Have We Become a “Throw-away” Society?
TEA 2nd-Graders Explored The Waste Stream And Found New Ways Limit Our Consumption
This year, the second grade Silver Peak crew at TEA explored the new norm of a “throw-away” society. In modern day, people buy unnecessary amounts of “stuff”; this includes clothes, toys, games, trinkets, accessories, magazines, this list goes on. The “stuff” is used for a while, but eventually, the possessor will grow tired of it and throw it away. Why is this? The students explored why this is a new standard and how they themselves can limit their waste.
As they began to understand more, the Silver Peak crew realized how bad waste is for our mother earth and how her fragile ecosystems are destroyed so rapidly. They dove into the pollinators/bee crisis to see how one particular species is being destroyed. Further, the second-graders studied how uncontrolled waste management can harm humans, particularly looking at the Black Plague that was started from trash.
The continuation of the second-graders’ search for a solution led them to explore the “waste stream” of trash and recycling. First, they ventured to the landfill. This gave a thorough idea of what exactly happens to the “stuff” we throw away.
Next, the Silver Peak Crew visited the Tahoe Thrift Store. Initially, they entered the thrift store with an idea that everything there was helping the earth through reusing materials, but quickly they learned that all of the books are thrown away, even if there is just a little tear or dog-eared page. This upsetting experience led the students to write letters to the Tahoe Thrift Store, asking that they consider an alternative to throwing away the books. Some of the student’s solutions included donating them to the hospital or Veterans’ hall.
Partnering with a company called Terra Cycle, the second-graders have incorporated a recycling program into TEA and even rolled it out to the entire community
Additionally, this crew personally experienced what it is like to go zero waste on an overnight trip to Hutchinson Lodge. Here, they made their own toothpaste and soaps. Also, to get perspectives from everyone, they visited the Patagonia Distribution Center to get a first-hand look at how large companies are taking a part to reuse past materials.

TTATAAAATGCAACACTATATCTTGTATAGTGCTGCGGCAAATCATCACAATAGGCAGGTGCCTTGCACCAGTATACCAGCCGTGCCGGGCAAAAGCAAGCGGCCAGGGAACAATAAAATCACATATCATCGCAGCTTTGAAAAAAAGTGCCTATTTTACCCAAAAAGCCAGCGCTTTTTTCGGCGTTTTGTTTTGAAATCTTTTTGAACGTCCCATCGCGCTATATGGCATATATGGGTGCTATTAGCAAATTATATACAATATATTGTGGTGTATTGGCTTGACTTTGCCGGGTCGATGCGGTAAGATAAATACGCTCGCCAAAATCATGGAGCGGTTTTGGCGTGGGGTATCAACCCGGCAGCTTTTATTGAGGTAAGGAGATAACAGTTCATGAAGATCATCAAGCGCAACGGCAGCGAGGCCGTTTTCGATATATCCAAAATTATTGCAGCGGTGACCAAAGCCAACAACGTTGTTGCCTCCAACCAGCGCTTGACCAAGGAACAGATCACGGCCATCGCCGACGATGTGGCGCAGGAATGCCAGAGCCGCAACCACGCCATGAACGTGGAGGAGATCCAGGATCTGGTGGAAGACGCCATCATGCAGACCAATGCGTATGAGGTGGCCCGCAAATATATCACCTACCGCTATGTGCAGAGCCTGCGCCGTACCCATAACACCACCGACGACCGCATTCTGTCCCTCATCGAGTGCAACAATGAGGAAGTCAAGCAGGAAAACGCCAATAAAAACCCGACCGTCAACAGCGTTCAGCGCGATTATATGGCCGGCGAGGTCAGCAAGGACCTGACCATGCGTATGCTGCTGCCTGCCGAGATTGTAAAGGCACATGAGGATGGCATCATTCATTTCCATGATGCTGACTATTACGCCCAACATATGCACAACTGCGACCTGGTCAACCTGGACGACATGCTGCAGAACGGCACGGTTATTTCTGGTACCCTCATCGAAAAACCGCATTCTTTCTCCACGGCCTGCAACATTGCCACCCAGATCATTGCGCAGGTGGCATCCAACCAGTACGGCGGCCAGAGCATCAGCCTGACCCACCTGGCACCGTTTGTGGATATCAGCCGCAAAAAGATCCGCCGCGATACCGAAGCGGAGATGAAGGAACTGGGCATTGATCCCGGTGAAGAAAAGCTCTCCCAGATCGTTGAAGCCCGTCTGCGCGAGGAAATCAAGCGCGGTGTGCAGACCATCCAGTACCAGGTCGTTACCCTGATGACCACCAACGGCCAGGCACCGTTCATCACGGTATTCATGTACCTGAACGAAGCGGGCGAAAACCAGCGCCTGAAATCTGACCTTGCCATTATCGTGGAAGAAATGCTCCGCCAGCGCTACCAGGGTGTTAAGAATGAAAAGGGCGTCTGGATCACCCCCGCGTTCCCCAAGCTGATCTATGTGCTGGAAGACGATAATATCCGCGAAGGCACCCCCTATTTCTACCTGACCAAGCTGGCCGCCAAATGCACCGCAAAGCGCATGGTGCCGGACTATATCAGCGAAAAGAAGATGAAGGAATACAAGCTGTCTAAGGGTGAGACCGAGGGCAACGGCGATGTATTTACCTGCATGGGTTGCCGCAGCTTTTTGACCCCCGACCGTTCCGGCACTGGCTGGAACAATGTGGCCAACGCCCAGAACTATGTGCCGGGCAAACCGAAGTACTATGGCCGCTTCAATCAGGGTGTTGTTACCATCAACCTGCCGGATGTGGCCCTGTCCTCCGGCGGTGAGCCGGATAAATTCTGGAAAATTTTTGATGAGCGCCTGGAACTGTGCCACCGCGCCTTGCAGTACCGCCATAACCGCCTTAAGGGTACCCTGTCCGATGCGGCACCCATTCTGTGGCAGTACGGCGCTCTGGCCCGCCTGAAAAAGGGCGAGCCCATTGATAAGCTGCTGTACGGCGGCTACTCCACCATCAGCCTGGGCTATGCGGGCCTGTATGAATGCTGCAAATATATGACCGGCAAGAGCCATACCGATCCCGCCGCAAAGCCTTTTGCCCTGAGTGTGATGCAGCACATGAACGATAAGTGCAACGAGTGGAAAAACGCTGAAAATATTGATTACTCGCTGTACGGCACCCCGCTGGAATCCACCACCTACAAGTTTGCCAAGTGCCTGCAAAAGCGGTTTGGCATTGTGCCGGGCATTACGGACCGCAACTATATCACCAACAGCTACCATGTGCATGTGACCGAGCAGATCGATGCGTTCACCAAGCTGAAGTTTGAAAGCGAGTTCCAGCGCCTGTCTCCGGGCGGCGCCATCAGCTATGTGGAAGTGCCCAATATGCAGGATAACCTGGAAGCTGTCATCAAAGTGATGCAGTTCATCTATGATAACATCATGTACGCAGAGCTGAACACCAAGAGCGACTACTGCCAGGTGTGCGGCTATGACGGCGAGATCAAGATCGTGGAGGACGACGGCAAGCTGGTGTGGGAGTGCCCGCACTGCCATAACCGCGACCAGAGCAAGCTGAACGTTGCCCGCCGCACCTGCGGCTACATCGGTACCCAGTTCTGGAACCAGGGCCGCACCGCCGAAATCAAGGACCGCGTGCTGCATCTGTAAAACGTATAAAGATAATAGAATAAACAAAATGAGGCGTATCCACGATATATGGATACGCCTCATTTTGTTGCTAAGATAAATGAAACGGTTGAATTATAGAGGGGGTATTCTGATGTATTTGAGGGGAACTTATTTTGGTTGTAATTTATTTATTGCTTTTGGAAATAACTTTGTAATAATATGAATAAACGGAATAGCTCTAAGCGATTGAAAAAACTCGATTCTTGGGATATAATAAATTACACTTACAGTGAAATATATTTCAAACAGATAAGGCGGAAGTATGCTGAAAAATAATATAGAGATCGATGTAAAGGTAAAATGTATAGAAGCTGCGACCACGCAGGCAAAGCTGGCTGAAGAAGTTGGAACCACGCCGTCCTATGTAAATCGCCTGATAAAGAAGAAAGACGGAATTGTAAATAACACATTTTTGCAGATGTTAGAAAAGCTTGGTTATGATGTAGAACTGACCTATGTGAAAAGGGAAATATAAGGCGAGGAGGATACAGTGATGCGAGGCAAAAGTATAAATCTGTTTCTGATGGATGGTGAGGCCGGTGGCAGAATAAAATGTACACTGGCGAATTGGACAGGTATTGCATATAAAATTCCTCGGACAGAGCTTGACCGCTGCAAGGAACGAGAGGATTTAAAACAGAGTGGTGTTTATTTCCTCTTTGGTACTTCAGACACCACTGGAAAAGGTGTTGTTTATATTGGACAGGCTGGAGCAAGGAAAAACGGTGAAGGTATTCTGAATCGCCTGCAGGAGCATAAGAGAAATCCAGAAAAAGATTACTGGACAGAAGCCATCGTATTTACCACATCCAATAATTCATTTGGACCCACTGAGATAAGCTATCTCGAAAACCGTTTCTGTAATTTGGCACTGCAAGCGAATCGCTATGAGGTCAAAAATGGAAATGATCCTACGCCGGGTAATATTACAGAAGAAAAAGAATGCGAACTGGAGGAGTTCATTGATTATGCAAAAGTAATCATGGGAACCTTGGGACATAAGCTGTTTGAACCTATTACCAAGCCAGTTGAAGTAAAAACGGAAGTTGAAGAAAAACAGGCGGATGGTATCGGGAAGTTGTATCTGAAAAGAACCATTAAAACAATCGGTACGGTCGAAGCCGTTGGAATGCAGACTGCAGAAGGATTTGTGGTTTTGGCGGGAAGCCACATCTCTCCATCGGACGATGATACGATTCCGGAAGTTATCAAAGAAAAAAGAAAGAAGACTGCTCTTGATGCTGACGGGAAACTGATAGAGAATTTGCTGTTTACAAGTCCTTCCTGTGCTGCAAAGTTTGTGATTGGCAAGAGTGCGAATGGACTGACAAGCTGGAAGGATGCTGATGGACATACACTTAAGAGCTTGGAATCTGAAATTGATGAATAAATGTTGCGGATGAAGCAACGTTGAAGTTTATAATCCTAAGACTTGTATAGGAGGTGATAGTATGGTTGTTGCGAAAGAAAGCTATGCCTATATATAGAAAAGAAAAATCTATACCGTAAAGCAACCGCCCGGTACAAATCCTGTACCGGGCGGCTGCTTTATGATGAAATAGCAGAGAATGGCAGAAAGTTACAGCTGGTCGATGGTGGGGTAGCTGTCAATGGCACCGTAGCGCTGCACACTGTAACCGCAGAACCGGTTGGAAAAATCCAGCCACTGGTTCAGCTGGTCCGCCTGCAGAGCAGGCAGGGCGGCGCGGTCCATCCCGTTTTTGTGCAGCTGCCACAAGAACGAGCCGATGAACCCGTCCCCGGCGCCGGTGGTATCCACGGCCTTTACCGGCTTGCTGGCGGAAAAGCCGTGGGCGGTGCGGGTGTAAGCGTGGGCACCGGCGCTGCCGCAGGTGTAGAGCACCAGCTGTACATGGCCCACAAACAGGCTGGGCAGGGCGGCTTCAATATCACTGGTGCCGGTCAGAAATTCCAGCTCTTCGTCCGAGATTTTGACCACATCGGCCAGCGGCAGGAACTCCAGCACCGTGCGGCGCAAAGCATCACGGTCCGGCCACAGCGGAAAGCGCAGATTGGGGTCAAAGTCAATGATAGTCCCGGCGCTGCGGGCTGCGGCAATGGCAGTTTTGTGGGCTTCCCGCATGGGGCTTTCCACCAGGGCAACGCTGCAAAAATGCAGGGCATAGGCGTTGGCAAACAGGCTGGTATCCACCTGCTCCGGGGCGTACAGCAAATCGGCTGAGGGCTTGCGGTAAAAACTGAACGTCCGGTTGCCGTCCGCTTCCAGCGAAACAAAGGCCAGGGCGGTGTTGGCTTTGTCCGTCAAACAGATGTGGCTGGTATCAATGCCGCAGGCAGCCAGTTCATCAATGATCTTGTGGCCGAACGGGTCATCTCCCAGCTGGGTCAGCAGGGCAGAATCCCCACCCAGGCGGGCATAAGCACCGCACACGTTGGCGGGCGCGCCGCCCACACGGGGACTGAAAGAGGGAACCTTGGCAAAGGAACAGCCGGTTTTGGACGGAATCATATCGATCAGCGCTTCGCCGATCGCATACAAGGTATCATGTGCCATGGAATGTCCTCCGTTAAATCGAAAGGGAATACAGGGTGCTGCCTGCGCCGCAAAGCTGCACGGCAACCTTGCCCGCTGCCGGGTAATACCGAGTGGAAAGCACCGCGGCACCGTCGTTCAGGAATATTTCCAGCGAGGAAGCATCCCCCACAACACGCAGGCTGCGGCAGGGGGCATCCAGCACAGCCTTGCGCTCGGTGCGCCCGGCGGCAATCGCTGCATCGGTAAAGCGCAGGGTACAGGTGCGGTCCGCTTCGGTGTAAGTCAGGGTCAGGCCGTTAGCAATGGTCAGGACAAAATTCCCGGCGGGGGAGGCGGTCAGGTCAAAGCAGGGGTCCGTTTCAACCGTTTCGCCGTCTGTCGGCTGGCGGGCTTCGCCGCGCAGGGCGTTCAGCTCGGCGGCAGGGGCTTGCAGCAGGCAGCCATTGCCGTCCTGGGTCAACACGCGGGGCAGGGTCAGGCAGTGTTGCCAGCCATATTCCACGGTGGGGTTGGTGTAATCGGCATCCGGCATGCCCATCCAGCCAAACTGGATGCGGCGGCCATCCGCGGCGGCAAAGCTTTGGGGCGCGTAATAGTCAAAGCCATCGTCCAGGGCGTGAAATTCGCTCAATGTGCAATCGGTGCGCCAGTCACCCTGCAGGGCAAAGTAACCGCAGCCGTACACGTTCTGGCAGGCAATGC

Finally, the Silver Peak Crew launched a plan. Partnering with a company called Terra Cycle, the second-graders have incorporated a recycling program into TEA and even rolled it out to the entire community so families can get involved as well. Terra Cycle takes plastic wrappers for free to be turned into park benches, tables, and decking. The students did a trash audit and determined the two top waste items were squeeze pouches and bar/chip wrappers.
Both can be collected and shipped off to Terra Cycle. Aside from the recycling initiatives, their focus was to reduce. The second graders incorporated this initiative into their everyday lives by finding ways to limit their consumption in the first place.
In conclusion, this expedition was a success for both the students, teachers, and the overall communiTEA. Teacher Colleen Carr reflected on the expedition with “trash is easily out of sight/out of mind for kids. Just having them see what happens to our waste and understand how much of it actually goes into landfill was incredibly powerful. Additionally, teaching the kids helped empower them to put a little bit of pressure on their families to reduce waste.” By encouraging younger generations to take the initiative to reduce, reuse, and recycle in their own hands, they can be role models to all ages and we can move away from being a “throw-away” society.